Although the headline presentation at the monthly Mountain Emergency Services Committee meeting last week was about new California Highway Patrol-related laws, questions and heightened interest centered around weather-related issues.

Caltrans was well represented at the meeting, along with a Hemet Unified School District safety representative, representatives from Mountain Disaster Preparedness and Marsha Kennedy, chair of the Idyllwild Snow Talk group investigating safety issues caused by snow visitors.

MEMSCOMM Coordinator Jerry Hagen opened the meeting with weather warnings, including the possibility of 4 to 7 inches of rain in a 24-hour period and gusts of wind reaching over 60 mph. And while the weekend storm was dangerous and violent in other parts of Southern California, the dire predictions for the Hill did not materialize. Similarly, talk of a follow-up storm on the Hill for Wednesday, is not being borne out by current predictions.

For upcoming weather predictions, readers should check the National Weather Service on the Town Crier’s website at and click on “Weather & Roads” at the far left top of the page.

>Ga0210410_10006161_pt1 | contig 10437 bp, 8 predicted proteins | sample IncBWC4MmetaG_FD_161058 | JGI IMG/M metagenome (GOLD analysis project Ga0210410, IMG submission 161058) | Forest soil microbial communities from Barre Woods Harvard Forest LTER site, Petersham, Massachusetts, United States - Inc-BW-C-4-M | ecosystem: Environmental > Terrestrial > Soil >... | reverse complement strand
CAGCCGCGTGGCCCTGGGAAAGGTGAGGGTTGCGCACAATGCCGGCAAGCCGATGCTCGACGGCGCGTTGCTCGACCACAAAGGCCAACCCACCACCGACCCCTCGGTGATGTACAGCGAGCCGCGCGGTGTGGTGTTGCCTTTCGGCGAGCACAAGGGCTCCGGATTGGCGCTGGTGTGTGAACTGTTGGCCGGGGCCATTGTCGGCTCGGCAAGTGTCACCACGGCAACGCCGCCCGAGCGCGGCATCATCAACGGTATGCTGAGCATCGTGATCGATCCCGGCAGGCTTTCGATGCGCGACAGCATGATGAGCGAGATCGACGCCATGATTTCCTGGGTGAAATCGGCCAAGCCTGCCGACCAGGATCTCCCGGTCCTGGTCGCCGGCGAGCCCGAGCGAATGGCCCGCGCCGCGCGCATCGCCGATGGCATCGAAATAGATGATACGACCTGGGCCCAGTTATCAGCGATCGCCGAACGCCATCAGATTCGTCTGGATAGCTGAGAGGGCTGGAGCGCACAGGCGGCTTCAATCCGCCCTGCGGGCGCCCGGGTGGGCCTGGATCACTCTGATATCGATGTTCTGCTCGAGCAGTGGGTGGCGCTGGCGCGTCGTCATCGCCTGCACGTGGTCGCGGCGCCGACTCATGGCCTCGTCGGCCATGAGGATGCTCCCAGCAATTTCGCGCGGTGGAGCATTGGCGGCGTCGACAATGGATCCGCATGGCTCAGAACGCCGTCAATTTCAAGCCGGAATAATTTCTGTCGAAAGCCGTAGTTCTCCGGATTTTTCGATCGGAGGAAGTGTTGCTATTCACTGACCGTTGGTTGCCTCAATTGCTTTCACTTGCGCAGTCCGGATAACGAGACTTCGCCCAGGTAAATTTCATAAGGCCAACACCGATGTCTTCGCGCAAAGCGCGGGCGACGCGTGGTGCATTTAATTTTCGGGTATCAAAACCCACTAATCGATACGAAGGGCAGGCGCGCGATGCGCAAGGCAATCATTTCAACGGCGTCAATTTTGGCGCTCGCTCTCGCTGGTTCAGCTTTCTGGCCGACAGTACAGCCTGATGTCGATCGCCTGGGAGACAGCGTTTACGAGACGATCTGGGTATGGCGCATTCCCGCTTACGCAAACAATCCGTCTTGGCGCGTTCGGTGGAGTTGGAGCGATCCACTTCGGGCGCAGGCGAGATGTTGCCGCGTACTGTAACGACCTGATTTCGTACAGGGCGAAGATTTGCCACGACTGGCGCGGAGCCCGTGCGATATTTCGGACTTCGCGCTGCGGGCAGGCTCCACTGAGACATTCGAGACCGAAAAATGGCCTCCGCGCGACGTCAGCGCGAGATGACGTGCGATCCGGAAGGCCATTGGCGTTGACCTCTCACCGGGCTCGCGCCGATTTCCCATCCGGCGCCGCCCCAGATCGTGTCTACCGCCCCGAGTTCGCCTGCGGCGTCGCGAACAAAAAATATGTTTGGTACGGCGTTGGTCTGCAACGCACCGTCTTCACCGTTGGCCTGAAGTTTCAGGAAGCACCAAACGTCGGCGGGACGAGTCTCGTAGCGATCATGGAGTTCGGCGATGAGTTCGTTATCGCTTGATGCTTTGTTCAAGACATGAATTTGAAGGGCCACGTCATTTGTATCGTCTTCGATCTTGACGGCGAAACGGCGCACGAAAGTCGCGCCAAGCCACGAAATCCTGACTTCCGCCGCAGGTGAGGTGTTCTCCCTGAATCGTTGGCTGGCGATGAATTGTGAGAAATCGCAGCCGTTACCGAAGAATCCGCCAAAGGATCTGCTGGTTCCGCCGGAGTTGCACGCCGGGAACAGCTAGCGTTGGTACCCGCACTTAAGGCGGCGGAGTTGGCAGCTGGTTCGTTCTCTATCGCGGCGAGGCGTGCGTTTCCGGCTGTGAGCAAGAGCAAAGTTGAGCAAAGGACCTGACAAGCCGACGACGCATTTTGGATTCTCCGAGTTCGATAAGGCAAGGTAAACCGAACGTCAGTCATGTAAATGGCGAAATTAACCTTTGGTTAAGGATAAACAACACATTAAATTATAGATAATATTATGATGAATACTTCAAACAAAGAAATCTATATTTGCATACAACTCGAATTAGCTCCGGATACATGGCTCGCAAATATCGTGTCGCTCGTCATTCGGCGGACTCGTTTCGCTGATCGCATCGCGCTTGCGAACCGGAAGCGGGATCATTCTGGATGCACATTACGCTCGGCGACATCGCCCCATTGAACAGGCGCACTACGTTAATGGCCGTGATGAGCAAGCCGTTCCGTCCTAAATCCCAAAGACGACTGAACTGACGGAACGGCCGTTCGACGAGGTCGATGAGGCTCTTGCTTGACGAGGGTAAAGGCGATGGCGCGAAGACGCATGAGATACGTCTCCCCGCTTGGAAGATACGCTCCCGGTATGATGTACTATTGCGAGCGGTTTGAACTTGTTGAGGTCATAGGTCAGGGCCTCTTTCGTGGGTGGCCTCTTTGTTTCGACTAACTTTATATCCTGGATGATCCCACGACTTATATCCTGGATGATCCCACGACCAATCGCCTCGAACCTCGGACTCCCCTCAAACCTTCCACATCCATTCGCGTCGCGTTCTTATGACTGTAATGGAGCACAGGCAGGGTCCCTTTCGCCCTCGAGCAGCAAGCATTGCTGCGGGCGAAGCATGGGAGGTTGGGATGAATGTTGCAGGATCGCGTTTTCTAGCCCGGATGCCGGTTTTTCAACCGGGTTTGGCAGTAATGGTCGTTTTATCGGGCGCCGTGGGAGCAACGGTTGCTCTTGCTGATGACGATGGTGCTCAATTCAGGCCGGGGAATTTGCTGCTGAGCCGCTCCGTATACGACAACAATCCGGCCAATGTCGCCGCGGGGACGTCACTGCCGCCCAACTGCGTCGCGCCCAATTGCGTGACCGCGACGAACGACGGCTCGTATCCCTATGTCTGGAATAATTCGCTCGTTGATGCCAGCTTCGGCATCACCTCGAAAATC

Snow visitor issues, centering on road safety and visitor trespassing, were raised by Kennedy, MDP President Mike Feyder, Françoise Frigola, MDP’s Idyllwild Emergencies social media coordinator, as well as by Pine Cove Water District. Kennedy maintains a Facebook page devoted to snow visitor and resident property protection issues at She is currently developing a website since she, and other residents believe, that this influx of snow visitors will continue in coming years. Idyllwild, unlike Big Bear and Lake Arrowhead, does not have infrastructure-supported designated snow recreation areas with bathroom facilities and a variety of winter recreational offerings for visitors.

CHP Public Information Officer Darren Meyer reviewed new California laws that directly affect his agency and drivers throughout the state, including over 100 that affect vehicle codes. Of note were: $10 fee increase for vehicle registration; and extension of mandatory installation of DUI ignition interlock devices in cars for anyone convicted of one DUI. (In the past, the device was required after multiple convictions.)

He also talked about extension of stricter standards as to the blood-alcohol level that constitutes being legally under the influence for Uber and Lyft drivers to 0.04, the same as it is for commercial vehicle drivers; regulations for more frequent and rigid inspections of tour buses; and new regulations that prohibit holding a cell phone or wireless device for any purpose (other than for making 911 emergency calls or reporting of drunk drivers) while driving. This regulation does not apply to emergency vehicle operators or to use of short-wave or ham-radio microphones if they are connected and not wireless.

A more complete list of  new traffic and driving laws can be found at